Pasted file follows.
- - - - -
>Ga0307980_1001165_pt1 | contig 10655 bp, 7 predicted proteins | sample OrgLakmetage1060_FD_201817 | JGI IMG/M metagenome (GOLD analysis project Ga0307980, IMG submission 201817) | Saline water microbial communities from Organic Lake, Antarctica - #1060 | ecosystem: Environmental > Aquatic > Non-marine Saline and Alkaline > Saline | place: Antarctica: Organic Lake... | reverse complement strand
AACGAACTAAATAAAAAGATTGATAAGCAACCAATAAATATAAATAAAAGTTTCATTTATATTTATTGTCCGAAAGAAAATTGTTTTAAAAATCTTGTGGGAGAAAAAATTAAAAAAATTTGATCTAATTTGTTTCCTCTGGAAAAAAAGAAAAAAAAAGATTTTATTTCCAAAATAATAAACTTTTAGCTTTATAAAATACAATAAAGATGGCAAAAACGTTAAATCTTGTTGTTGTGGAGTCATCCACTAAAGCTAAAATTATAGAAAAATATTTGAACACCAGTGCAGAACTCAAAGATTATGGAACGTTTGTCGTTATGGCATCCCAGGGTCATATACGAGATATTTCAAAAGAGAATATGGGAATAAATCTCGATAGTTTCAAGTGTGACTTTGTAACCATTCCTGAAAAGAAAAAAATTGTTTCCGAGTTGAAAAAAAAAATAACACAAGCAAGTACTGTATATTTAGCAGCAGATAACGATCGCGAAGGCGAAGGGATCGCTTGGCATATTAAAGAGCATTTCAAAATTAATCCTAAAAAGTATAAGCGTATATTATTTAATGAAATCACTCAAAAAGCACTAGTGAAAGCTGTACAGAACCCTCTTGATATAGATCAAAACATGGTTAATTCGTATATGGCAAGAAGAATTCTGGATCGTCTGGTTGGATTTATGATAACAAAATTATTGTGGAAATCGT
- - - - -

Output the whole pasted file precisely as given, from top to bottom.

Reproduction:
>Ga0307980_1001165_pt1 | contig 10655 bp, 7 predicted proteins | sample OrgLakmetage1060_FD_201817 | JGI IMG/M metagenome (GOLD analysis project Ga0307980, IMG submission 201817) | Saline water microbial communities from Organic Lake, Antarctica - #1060 | ecosystem: Environmental > Aquatic > Non-marine Saline and Alkaline > Saline | place: Antarctica: Organic Lake... | reverse complement strand
AACGAACTAAATAAAAAGATTGATAAGCAACCAATAAATATAAATAAAAGTTTCATTTATATTTATTGTCCGAAAGAAAATTGTTTTAAAAATCTTGTGGGAGAAAAAATTAAAAAAATTTGATCTAATTTGTTTCCTCTGGAAAAAAAGAAAAAAAAAGATTTTATTTCCAAAATAATAAACTTTTAGCTTTATAAAATACAATAAAGATGGCAAAAACGTTAAATCTTGTTGTTGTGGAGTCATCCACTAAAGCTAAAATTATAGAAAAATATTTGAACACCAGTGCAGAACTCAAAGATTATGGAACGTTTGTCGTTATGGCATCCCAGGGTCATATACGAGATATTTCAAAAGAGAATATGGGAATAAATCTCGATAGTTTCAAGTGTGACTTTGTAACCATTCCTGAAAAGAAAAAAATTGTTTCCGAGTTGAAAAAAAAAATAACACAAGCAAGTACTGTATATTTAGCAGCAGATAACGATCGCGAAGGCGAAGGGATCGCTTGGCATATTAAAGAGCATTTCAAAATTAATCCTAAAAAGTATAAGCGTATATTATTTAATGAAATCACTCAAAAAGCACTAGTGAAAGCTGTACAGAACCCTCTTGATATAGATCAAAACATGGTTAATTCGTATATGGCAAGAAGAATTCTGGATCGTCTGGTTGGATTTATGATAACAAAATTATTGTGGAAATCGT